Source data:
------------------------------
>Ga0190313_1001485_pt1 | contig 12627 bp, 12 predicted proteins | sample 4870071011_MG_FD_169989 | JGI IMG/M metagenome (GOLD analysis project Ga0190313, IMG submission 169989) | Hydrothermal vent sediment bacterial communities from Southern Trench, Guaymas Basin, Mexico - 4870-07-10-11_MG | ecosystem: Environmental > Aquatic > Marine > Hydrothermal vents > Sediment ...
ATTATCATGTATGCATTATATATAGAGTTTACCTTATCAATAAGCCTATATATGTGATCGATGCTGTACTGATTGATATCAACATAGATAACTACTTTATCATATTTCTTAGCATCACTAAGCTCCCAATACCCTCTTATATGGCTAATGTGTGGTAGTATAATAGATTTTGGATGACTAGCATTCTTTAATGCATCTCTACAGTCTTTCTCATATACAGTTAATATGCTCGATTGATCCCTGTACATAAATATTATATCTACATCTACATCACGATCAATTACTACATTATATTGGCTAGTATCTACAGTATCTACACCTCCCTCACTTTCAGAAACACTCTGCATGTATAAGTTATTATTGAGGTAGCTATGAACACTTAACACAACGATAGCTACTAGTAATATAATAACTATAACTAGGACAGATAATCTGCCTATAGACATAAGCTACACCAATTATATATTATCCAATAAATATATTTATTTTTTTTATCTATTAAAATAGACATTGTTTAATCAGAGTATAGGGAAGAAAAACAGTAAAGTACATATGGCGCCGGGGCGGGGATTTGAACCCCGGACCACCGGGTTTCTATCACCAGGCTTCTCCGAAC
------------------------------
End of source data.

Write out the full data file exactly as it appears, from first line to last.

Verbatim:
>Ga0190313_1001485_pt1 | contig 12627 bp, 12 predicted proteins | sample 4870071011_MG_FD_169989 | JGI IMG/M metagenome (GOLD analysis project Ga0190313, IMG submission 169989) | Hydrothermal vent sediment bacterial communities from Southern Trench, Guaymas Basin, Mexico - 4870-07-10-11_MG | ecosystem: Environmental > Aquatic > Marine > Hydrothermal vents > Sediment ...
ATTATCATGTATGCATTATATATAGAGTTTACCTTATCAATAAGCCTATATATGTGATCGATGCTGTACTGATTGATATCAACATAGATAACTACTTTATCATATTTCTTAGCATCACTAAGCTCCCAATACCCTCTTATATGGCTAATGTGTGGTAGTATAATAGATTTTGGATGACTAGCATTCTTTAATGCATCTCTACAGTCTTTCTCATATACAGTTAATATGCTCGATTGATCCCTGTACATAAATATTATATCTACATCTACATCACGATCAATTACTACATTATATTGGCTAGTATCTACAGTATCTACACCTCCCTCACTTTCAGAAACACTCTGCATGTATAAGTTATTATTGAGGTAGCTATGAACACTTAACACAACGATAGCTACTAGTAATATAATAACTATAACTAGGACAGATAATCTGCCTATAGACATAAGCTACACCAATTATATATTATCCAATAAATATATTTATTTTTTTTATCTATTAAAATAGACATTGTTTAATCAGAGTATAGGGAAGAAAAACAGTAAAGTACATATGGCGCCGGGGCGGGGATTTGAACCCCGGACCACCGGGTTTCTATCACCAGGCTTCTCCGAAC